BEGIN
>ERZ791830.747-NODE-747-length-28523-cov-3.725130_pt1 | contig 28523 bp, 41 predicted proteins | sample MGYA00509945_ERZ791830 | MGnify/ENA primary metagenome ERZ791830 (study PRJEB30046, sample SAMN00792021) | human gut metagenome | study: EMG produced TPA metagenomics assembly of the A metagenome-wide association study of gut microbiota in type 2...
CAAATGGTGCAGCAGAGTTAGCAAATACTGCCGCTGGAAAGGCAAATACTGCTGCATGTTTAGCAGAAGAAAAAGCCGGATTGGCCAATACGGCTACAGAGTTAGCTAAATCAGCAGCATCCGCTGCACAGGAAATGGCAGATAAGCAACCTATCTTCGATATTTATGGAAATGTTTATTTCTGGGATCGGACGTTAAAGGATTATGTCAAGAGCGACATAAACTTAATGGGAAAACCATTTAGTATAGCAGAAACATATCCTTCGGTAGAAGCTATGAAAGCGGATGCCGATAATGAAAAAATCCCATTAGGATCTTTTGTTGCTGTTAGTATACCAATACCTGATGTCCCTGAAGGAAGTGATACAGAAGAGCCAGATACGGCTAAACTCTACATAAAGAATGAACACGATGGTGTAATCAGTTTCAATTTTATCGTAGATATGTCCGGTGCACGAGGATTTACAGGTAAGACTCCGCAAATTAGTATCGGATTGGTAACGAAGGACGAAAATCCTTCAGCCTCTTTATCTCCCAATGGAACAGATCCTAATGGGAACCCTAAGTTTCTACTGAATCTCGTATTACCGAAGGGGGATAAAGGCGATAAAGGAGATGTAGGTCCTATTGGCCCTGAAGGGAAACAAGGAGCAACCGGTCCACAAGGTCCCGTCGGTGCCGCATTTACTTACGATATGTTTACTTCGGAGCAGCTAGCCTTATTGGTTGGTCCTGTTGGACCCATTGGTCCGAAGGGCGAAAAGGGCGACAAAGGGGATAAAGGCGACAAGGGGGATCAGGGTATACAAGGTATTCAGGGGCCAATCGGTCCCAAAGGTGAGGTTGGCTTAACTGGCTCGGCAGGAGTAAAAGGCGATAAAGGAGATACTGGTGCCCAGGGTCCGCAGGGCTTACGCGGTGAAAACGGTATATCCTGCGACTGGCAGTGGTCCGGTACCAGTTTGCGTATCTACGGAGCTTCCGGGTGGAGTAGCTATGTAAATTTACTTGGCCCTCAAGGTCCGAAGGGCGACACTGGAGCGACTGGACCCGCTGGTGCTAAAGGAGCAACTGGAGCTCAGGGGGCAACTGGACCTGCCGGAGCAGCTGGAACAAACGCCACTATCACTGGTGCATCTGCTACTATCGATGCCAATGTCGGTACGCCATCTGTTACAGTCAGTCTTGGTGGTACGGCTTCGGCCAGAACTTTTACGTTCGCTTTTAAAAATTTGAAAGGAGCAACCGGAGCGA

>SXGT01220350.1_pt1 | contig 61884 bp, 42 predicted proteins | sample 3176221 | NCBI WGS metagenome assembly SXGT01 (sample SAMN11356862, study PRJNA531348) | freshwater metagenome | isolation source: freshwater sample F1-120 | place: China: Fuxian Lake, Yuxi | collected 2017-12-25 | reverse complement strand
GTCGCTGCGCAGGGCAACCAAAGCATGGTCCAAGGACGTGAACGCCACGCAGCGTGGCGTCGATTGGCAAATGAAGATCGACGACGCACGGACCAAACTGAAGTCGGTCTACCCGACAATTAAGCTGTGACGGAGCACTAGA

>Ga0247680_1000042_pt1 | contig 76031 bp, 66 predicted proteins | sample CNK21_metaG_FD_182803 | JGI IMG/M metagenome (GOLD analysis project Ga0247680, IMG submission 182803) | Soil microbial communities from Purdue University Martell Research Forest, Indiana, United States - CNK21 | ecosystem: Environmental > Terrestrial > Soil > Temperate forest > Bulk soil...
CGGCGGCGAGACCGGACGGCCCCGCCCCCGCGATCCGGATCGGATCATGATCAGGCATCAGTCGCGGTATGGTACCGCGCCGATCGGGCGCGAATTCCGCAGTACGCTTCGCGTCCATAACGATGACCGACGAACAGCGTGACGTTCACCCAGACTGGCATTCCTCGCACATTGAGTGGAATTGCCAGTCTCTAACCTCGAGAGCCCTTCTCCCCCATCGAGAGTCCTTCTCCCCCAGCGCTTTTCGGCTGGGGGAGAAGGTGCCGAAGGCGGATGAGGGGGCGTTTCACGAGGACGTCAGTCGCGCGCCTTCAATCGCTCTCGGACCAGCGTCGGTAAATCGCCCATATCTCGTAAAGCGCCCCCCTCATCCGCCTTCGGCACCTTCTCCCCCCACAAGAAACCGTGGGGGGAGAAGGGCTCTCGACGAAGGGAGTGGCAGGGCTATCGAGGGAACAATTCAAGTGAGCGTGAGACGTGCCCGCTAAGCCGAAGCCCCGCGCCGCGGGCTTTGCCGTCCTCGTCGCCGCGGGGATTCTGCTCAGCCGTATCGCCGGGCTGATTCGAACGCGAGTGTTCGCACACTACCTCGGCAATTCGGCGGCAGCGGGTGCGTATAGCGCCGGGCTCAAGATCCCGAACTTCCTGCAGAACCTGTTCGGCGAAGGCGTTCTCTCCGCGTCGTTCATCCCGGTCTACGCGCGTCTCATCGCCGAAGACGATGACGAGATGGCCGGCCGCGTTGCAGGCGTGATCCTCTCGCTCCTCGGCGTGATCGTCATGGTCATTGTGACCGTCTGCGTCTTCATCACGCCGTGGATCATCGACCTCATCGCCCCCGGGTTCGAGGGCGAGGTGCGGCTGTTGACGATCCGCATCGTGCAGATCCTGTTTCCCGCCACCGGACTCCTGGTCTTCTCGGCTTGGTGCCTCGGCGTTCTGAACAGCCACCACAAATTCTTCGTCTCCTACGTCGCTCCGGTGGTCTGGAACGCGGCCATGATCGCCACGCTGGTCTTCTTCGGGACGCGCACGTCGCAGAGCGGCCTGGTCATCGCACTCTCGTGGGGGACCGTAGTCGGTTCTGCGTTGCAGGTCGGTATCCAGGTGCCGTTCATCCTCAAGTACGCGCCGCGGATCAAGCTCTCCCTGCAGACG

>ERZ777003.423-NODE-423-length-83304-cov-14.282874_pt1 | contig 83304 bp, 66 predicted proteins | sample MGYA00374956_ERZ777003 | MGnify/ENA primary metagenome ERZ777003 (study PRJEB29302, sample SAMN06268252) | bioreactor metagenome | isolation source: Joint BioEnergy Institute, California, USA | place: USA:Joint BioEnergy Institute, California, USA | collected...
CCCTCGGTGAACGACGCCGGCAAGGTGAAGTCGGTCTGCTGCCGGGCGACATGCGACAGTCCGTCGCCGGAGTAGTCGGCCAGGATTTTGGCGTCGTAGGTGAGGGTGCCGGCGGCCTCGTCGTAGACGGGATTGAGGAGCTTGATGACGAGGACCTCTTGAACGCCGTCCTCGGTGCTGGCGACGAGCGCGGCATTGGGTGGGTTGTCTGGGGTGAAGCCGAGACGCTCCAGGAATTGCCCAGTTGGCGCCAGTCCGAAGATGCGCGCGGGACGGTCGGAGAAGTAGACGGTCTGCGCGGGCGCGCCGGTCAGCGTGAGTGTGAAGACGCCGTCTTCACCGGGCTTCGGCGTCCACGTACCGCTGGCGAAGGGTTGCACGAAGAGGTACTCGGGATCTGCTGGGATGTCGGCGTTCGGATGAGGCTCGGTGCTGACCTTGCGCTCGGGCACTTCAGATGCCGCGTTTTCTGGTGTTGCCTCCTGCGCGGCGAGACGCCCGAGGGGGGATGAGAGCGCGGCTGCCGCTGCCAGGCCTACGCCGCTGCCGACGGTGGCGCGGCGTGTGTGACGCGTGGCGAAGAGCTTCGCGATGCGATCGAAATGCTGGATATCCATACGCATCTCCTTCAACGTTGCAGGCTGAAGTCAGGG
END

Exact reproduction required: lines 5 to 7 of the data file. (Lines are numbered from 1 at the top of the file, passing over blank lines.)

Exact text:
>Ga0247680_1000042_pt1 | contig 76031 bp, 66 predicted proteins | sample CNK21_metaG_FD_182803 | JGI IMG/M metagenome (GOLD analysis project Ga0247680, IMG submission 182803) | Soil microbial communities from Purdue University Martell Research Forest, Indiana, United States - CNK21 | ecosystem: Environmental > Terrestrial > Soil > Temperate forest > Bulk soil...
CGGCGGCGAGACCGGACGGCCCCGCCCCCGCGATCCGGATCGGATCATGATCAGGCATCAGTCGCGGTATGGTACCGCGCCGATCGGGCGCGAATTCCGCAGTACGCTTCGCGTCCATAACGATGACCGACGAACAGCGTGACGTTCACCCAGACTGGCATTCCTCGCACATTGAGTGGAATTGCCAGTCTCTAACCTCGAGAGCCCTTCTCCCCCATCGAGAGTCCTTCTCCCCCAGCGCTTTTCGGCTGGGGGAGAAGGTGCCGAAGGCGGATGAGGGGGCGTTTCACGAGGACGTCAGTCGCGCGCCTTCAATCGCTCTCGGACCAGCGTCGGTAAATCGCCCATATCTCGTAAAGCGCCCCCCTCATCCGCCTTCGGCACCTTCTCCCCCCACAAGAAACCGTGGGGGGAGAAGGGCTCTCGACGAAGGGAGTGGCAGGGCTATCGAGGGAACAATTCAAGTGAGCGTGAGACGTGCCCGCTAAGCCGAAGCCCCGCGCCGCGGGCTTTGCCGTCCTCGTCGCCGCGGGGATTCTGCTCAGCCGTATCGCCGGGCTGATTCGAACGCGAGTGTTCGCACACTACCTCGGCAATTCGGCGGCAGCGGGTGCGTATAGCGCCGGGCTCAAGATCCCGAACTTCCTGCAGAACCTGTTCGGCGAAGGCGTTCTCTCCGCGTCGTTCATCCCGGTCTACGCGCGTCTCATCGCCGAAGACGATGACGAGATGGCCGGCCGCGTTGCAGGCGTGATCCTCTCGCTCCTCGGCGTGATCGTCATGGTCATTGTGACCGTCTGCGTCTTCATCACGCCGTGGATCATCGACCTCATCGCCCCCGGGTTCGAGGGCGAGGTGCGGCTGTTGACGATCCGCATCGTGCAGATCCTGTTTCCCGCCACCGGACTCCTGGTCTTCTCGGCTTGGTGCCTCGGCGTTCTGAACAGCCACCACAAATTCTTCGTCTCCTACGTCGCTCCGGTGGTCTGGAACGCGGCCATGATCGCCACGCTGGTCTTCTTCGGGACGCGCACGTCGCAGAGCGGCCTGGTCATCGCACTCTCGTGGGGGACCGTAGTCGGTTCTGCGTTGCAGGTCGGTATCCAGGTGCCGTTCATCCTCAAGTACGCGCCGCGGATCAAGCTCTCCCTGCAGACG

>ERZ777003.423-NODE-423-length-83304-cov-14.282874_pt1 | contig 83304 bp, 66 predicted proteins | sample MGYA00374956_ERZ777003 | MGnify/ENA primary metagenome ERZ777003 (study PRJEB29302, sample SAMN06268252) | bioreactor metagenome | isolation source: Joint BioEnergy Institute, California, USA | place: USA:Joint BioEnergy Institute, California, USA | collected...